His wife was seeking a pension for his service and Sarah Parker testified in 1895 that she and her children were living in York’s Gas Alley and they were “very poor and nearly starving to death.”

Parker’s remains were reinterred at the National Cemetery in Gettysburg in 1936 and no service was held Continue reading

William H. Mathews, 127th Regiment U.S.C.T.

Yellow Hill Cemetery - Adams County, PA

(Essay written by Debra McCauslin — For the Cause Productions, Gettysburg, PA)

William H. Mathews of Adams County was born free in Pennsylvania in 1849.His parents were Edward and Annie (Gant) Mathews and originally from Carroll County, Maryland where they lived near Pipe Creek Friends (Quaker) Meeting until around 1839.

Edward Mathews is on the Adams County 1840 census as head of household with 6 others living with him. Edward purchased 16 acres of property in 1842 for $350 on Pine Hill, about a mile north of Biglerville. Biglerville is just 7 miles from Gettysburg and it is less than 20 miles from the Mason Dixon Line.

Pine Hill is known today as Yellow Hill. It is believed that the name, “Yellow” was given to the hill to reflect the skin tones of this early Negro family who were listed in the census with an “M” for mulatto. Yellow is a derogatory term used to define people of mixed races. The Mathews family lived there for several decades and through the 1890’s.

Edward Mathews was reputed to be involved in the Underground Railroad with nearby Quakers of Menallen Friends Meeting who lived below Pine Hill in the still-pristine Quaker Valley. Both Edward and Annie Mathews and William’s older brother Samuel were all born in Maryland. The other children were born in PA.

William Mathews enrolled in Co I, 127th USCT September 3, 1864. He was 15 when he enlisted. His brother Samuel was drafted. William and brother Nelson enlisted as well. Three Mathews brothers left Yellow Hill to go to Chambersburg where they were mustered in. They trained at Camp William Penn near Philadelphia. The regiment was incorporated into the Army of the James and participated at Deep Bottom. They were also posted on the Mexican frontier and they were mustered out at Bravos Santiago, Texas on September 8, 1865.

William married Mary Jane Walker on March 9, 1869. They had several children together. Mary Jane died in 1890. The Bendersville GAR issued a resolution and printed it in local newspapers “on the death of the wife of Comrad William H. Mathews.” It mentions sending sympathy to William and his family Continue reading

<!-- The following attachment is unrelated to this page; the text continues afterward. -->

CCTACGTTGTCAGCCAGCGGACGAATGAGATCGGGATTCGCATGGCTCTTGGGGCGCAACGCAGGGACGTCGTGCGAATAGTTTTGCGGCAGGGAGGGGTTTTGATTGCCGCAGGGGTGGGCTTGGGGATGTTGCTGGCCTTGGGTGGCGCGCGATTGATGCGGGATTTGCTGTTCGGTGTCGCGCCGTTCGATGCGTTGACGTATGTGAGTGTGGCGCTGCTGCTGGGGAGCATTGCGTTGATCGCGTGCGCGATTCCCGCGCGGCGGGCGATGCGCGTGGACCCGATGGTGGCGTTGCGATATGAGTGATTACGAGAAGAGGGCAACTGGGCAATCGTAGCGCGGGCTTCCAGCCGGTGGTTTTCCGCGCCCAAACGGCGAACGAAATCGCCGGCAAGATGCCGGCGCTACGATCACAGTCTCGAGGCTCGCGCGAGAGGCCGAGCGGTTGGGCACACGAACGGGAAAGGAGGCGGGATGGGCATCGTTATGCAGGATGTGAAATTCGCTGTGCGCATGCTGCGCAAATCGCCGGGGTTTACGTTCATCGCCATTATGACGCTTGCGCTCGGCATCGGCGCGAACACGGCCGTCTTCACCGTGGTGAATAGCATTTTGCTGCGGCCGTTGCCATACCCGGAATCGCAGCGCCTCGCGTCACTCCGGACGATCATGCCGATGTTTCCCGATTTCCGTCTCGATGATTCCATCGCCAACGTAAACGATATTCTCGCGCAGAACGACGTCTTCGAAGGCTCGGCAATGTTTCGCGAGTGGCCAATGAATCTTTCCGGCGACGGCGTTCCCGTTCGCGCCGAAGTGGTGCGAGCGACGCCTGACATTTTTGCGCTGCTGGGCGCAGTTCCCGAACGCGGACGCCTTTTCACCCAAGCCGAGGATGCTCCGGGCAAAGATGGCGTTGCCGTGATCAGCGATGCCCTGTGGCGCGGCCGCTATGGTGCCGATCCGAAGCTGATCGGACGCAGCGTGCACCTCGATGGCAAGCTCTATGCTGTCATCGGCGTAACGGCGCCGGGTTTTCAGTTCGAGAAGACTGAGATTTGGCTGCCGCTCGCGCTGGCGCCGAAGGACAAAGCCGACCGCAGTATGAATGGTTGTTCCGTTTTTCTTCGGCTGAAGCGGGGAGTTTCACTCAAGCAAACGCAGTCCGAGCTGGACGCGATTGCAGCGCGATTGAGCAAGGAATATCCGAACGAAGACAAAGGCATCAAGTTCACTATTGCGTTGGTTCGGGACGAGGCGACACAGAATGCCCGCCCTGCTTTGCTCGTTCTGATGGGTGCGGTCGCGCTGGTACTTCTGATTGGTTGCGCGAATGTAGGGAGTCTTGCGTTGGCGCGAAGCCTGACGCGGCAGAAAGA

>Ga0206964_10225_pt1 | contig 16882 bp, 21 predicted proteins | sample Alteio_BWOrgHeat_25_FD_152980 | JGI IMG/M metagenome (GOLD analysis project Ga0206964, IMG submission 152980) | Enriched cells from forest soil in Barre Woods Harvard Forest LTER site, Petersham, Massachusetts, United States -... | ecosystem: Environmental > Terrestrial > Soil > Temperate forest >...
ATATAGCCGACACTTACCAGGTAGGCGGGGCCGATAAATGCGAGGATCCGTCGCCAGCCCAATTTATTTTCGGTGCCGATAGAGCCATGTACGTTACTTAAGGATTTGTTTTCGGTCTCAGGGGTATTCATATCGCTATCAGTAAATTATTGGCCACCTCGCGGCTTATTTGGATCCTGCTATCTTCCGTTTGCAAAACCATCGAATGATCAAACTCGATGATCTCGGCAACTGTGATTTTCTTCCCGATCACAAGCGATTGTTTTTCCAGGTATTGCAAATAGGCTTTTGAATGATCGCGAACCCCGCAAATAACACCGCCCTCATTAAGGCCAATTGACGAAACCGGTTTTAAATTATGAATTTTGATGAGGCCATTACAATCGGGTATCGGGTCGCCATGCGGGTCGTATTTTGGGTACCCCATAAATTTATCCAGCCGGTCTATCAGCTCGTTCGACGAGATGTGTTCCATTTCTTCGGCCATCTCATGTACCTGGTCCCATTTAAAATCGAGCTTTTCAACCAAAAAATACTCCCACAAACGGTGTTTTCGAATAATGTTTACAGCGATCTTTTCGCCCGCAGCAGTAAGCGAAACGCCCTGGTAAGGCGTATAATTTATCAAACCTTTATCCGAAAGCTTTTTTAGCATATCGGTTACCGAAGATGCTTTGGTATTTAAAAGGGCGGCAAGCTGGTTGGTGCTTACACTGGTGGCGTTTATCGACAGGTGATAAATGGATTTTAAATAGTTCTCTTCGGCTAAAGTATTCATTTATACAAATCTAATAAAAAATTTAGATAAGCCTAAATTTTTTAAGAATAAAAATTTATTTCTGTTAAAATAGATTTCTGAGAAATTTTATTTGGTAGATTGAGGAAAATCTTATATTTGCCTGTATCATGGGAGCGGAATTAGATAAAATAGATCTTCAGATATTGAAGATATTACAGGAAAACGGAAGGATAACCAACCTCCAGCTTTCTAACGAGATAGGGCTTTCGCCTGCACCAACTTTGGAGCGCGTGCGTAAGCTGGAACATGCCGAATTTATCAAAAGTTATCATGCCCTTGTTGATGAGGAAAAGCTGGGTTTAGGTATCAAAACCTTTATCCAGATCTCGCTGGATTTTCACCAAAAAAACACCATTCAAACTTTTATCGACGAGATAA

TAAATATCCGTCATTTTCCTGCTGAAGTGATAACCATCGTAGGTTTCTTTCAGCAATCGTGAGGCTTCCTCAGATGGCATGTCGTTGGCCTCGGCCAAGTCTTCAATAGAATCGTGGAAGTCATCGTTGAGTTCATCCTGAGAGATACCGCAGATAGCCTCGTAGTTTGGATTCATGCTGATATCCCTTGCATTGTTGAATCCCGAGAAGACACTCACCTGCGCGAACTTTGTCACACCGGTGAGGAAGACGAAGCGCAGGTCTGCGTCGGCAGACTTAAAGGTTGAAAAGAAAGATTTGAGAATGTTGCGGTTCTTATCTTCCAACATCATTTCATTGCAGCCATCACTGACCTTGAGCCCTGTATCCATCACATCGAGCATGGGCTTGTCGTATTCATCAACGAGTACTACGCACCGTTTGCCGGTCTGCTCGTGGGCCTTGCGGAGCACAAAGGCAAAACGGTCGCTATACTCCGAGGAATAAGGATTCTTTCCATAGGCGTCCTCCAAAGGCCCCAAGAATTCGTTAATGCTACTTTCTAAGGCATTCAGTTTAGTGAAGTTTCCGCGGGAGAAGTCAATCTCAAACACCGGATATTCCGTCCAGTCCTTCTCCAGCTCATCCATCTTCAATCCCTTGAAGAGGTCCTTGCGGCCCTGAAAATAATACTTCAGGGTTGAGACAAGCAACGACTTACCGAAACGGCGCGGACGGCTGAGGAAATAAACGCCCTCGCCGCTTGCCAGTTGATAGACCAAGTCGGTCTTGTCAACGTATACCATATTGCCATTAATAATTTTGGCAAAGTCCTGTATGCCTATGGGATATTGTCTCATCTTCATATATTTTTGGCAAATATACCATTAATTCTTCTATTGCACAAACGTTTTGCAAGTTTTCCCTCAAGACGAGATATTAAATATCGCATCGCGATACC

Isaac Cole, 32nd Regiment U.S.C.T.

Isaac Cole (? - 1889), 32nd Regiment U.S.C.T.

(Essay written by Frank Hebblethwaite — Park Ranger, Hopewell Furnace NHS)

Abraham Lincoln referred to history as the “mystic chords of memory”. Those mystic chords of collective memory bind us together. Our common history connects us to each other in the present and to our ancestors in the past. It is a privilege to encounter those among us who instinctively recognize the importance of understanding and sharing their connections with the past in order to gain a fuller appreciation of who we are in the present.

Members of one family who have gained such an understanding of their past and have generously shared it with others are descendants of Isaac Cole, who enlisted in the Union Army in Reading, Pennsylvania on February 20, 1864 at the age of 40. The Mt. Frisby African Methodist Episcopal (AME) Church Cemetery, where Isaac Cole is buried, is located on property that has been in the Cole family since the middle of the 19th century. John Cole, Isaac’s great-grandson, and his wife Barbara, who are the current owners of the property, have graciously allowed historians, park rangers, and other researchers to visit Isaac Cole’s burial site and to examine the words and dates chiseled on his government-issued headstone. They have also participated in numerous interviews so others might learn about their family history.
While little is known of Isaac Cole’s life prior to his enlistment into the Union Army, his military and census records have left us with a good deal of information about his life after he reported for duty to Camp William Penn in Philadelphia, where he was mustered into Company H, 32nd Regiment, United States Colored Troops.

The 32nd Regiment was ordered to Hilton Head, South Carolina in April 1864 and remained on duty there until June of the same year. The regiment then moved to Morris Island, South Carolina, where they operated against Charleston. Between the end of November 1864 and the middle of February 1865, the men of the 32nd Regiment participated in an expedition to Boyd’s Neck, demonstrations on Charleston Camp, Savannah Railroad, Devaux’s Neck, and James Island, and the Battle of Honey Hill. After occupying Charleston from late February to the middle of April 1865, they took part in Potter’s Expedition, along with expeditions to Dingles’s Mills and Statesboro. Toward the end of April, the 32nd Regiment occupied Camden, Boydkin’s Mills, Beach Creek, and Denken’s Mills in rapid succession. The regiment then performed garrison duty at Charleston, Beaufort, and Hilton head, South Carolina until the middle of August. The 32nd Regiment was mustered out on August 22, 1865.